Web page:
Photobiomodulation Therapy (PBMT)

Photobiomodulation (PBM) therapy, also known as low-level laser therapy (LLLT), is a non-invasive healing light therapy that uses red and near infrared light to treat pain, reduce inflammation, and improve tissue repair. A lot of biological mechanisms has been proposed that are associated with promoting physiological change through PBMT. Near-infrared light in the 650-1000 nm wavelength range with a sufficient power density has been largely associated with PBMT. According to the first law of photobiology, for any photochemical reaction to take place within a biological tissue, the absorption bands of the chromophores present within the tissue must be able to absorb photons.

Cytochrome C oxidase (CCO) is the terminal enzyme (unit IV) in the electron transport chain situated in the outer mitochondrial membrane. During PBM, the mitochondrial chromophore CCO increases ROS generation, which in turn activates the PI3K/Akt pathway, while the effector enzyme, adenylyl cyclase, converts ATP to cyclic AMP (cAMP). cAMP could either activate pKA and RAS which further leads SIRT and ERK signaling to promote cell survival, inhibit inflammatory processes, and apoptosis. In the damaged cells, CCO, the protein that serves the purpose of end-point electron acceptor, becomes inhibited by non- covalent binding of nitric oxide (NO). When damaged cells are irradiated with low level NIR light, the photons in it will be absorbed by CCO leading to an increase in mitochondrial adenosine tri-phosphate (ATP) and release the nitric oxide which diffuses into the blood, increasing local blood flow and vasodilation.

An increase in mitochondrial membrane potential (MMP), ATP, cyclic adenosine monophosphate (cAMP), and NO is necessary for PBM to exert its effects. This is because CCO is activated in this process thereby catalyzing the reduction of oxygen to water. The activation of specific cellular networks requires NO as a signaling agent. PBM boosts NO production by cleaving metal compounds in cytochrome c and/or increasing cytochrome c levels. It is thought that PBM stimulates mitochondria-mediated cellular processes in damaged or dysfunctional tissue, leading to a broad variety of therapeutic effects.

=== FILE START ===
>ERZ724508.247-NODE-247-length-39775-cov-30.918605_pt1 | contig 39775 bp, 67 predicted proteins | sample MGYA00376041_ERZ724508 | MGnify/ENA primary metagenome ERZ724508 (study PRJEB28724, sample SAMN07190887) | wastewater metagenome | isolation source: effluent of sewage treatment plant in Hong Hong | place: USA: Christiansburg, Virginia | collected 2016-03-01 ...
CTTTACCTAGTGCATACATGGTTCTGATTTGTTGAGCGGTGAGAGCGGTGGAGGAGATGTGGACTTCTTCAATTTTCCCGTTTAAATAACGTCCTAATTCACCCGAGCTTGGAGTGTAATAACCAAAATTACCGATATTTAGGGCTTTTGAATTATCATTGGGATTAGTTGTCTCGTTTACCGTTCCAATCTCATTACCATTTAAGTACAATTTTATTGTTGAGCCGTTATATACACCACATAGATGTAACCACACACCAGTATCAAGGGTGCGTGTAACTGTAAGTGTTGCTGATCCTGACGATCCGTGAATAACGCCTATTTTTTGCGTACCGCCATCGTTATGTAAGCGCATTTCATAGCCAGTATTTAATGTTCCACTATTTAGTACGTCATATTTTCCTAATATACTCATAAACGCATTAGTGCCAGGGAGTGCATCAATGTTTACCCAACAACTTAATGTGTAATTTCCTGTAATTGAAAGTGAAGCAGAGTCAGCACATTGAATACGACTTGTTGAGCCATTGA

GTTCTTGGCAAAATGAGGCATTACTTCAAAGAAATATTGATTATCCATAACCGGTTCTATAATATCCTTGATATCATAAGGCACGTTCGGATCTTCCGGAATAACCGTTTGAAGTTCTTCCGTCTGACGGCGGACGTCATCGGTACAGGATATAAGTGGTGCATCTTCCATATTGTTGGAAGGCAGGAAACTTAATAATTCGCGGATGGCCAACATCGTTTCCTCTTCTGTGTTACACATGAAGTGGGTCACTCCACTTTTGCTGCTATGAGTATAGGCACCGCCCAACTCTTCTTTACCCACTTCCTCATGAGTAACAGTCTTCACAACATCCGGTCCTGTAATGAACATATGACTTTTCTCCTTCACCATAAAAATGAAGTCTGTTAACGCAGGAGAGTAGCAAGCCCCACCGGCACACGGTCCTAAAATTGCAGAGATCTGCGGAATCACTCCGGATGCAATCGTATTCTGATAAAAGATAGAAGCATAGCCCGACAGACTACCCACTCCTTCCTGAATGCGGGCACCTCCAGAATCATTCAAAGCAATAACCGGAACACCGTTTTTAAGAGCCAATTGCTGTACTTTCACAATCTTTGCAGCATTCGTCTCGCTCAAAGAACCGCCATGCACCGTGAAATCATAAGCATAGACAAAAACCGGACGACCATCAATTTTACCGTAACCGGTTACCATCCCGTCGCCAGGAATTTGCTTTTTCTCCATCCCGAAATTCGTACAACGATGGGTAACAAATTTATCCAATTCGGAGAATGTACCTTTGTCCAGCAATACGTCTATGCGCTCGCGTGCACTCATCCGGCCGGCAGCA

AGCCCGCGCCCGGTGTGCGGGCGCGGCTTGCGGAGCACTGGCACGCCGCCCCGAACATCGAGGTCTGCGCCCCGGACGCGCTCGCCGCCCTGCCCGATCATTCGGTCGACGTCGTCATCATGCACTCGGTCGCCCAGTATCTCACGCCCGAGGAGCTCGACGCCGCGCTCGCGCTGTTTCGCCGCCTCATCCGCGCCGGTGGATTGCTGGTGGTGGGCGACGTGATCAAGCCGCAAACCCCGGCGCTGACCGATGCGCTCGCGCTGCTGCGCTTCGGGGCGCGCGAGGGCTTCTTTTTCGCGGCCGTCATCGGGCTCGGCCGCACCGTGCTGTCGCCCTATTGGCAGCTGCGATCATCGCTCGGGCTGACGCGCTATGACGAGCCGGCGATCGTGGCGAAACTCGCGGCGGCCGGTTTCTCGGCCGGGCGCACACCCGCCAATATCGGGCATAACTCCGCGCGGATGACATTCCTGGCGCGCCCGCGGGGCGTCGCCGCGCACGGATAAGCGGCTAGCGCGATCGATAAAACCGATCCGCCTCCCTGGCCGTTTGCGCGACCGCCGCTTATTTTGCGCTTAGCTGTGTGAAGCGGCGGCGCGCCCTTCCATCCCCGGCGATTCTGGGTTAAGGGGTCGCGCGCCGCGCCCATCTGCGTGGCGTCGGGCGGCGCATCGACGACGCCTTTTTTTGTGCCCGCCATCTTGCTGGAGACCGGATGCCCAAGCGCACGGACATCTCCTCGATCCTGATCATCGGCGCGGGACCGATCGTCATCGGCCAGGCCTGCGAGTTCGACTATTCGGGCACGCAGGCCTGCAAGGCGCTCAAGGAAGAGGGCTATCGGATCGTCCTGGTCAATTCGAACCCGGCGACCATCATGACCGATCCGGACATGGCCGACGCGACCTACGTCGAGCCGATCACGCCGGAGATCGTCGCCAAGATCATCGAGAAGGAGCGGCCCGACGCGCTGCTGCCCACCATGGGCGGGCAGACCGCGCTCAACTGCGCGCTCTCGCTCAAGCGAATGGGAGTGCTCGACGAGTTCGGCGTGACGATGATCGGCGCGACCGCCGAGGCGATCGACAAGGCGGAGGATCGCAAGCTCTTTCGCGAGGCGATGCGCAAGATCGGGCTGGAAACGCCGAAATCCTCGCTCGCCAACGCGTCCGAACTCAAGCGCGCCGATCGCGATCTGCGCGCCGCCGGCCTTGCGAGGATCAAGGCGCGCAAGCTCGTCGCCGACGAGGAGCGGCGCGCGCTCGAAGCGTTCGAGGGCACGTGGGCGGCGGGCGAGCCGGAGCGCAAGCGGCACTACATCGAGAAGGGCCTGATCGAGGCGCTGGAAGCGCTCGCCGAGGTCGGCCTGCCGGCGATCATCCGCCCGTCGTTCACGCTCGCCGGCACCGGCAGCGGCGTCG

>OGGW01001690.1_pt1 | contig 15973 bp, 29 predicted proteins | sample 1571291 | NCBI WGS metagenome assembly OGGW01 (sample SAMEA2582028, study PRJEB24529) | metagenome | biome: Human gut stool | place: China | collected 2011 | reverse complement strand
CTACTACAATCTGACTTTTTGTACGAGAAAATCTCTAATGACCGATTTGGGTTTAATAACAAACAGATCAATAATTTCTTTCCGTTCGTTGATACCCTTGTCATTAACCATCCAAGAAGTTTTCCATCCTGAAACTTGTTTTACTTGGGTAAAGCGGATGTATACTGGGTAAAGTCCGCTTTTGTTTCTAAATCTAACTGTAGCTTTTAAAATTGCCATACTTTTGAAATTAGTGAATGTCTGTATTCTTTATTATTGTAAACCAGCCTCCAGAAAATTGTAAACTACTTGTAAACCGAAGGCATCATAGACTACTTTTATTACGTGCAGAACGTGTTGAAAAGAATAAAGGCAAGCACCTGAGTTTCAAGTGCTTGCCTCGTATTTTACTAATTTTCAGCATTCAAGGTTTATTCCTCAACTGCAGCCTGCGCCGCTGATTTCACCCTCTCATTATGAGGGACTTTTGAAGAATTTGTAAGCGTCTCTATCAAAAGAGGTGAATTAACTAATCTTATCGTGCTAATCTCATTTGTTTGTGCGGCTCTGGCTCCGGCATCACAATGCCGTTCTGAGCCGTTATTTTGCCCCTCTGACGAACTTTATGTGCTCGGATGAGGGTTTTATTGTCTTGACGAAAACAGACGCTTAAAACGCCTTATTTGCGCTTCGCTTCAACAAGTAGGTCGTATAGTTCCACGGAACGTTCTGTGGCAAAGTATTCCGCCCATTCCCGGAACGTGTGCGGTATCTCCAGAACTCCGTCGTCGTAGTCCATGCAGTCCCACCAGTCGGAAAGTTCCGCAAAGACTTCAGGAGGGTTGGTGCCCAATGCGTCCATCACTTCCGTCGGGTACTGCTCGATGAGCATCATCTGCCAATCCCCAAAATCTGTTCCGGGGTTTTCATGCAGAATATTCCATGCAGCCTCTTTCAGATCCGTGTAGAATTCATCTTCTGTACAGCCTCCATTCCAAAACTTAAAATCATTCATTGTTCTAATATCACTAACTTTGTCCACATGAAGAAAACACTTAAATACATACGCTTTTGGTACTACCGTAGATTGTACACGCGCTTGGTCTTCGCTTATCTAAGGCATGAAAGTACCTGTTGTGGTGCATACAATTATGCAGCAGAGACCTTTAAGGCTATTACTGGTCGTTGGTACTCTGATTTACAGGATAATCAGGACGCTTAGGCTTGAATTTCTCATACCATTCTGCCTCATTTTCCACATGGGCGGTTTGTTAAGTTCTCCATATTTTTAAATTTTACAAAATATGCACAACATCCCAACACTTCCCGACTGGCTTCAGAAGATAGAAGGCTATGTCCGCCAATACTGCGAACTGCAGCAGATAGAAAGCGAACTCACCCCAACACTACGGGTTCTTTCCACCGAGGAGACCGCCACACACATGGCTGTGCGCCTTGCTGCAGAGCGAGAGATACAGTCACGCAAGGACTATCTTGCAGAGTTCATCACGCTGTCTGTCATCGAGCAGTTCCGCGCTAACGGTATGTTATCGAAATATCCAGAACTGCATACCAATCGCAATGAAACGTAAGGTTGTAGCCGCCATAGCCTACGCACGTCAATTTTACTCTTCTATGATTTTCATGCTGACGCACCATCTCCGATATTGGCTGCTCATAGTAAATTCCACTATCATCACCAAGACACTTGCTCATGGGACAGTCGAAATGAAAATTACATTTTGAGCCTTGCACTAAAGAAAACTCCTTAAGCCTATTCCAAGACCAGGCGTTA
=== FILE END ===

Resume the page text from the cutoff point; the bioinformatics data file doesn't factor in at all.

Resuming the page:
Through continuous exposure of photons for a reasonable amount of time, a brief burst of reactive oxygen species (ROS) occurs in the mitochondria and activation of redox-sensitive genes, and related transcription factors including NF-κβ happens. The PBMT stimulates gene expression for cellular proliferation, migration, and the production of anti-inflammatory cytokines and growth factors. The role PBM plays in the mitochondria has brought it to the forefront as a potential therapeutic candidate in the treatment of neurodegenerative diseases, which are currently incurable due to their complex and multifaceted nature. Studies have also demonstrated the neuroprotective efficacy of PBM in several models of neurodegenerative diseases.

The application of laser therapy favors angiogenesis, collagen synthesis, mitochondrial ATP production, cytokines and growth factors synthesis, in addition to inducing cell proliferation and differentiation. PBMT on diabetic wound healing using 810 nm (IR) wavelength and 650 nm (Red) light with a fluency of 60 J/cm2 could lead to a significant increase in fibro blast proliferation and collagen synthesis. Additionally, PBMT has anti-inflammatory, analgesic and bio-stimulating effects, acting mainly in the initial stages of tissue healing.

Photobiomodulation Therapy (PBMT): What is it, how does it work and what can it do for you? By Juanita J. Anders, Ph.D., Professor of Anatomy, Physiology, and Genetics and Professor of Neuroscience at Uniformed Services University.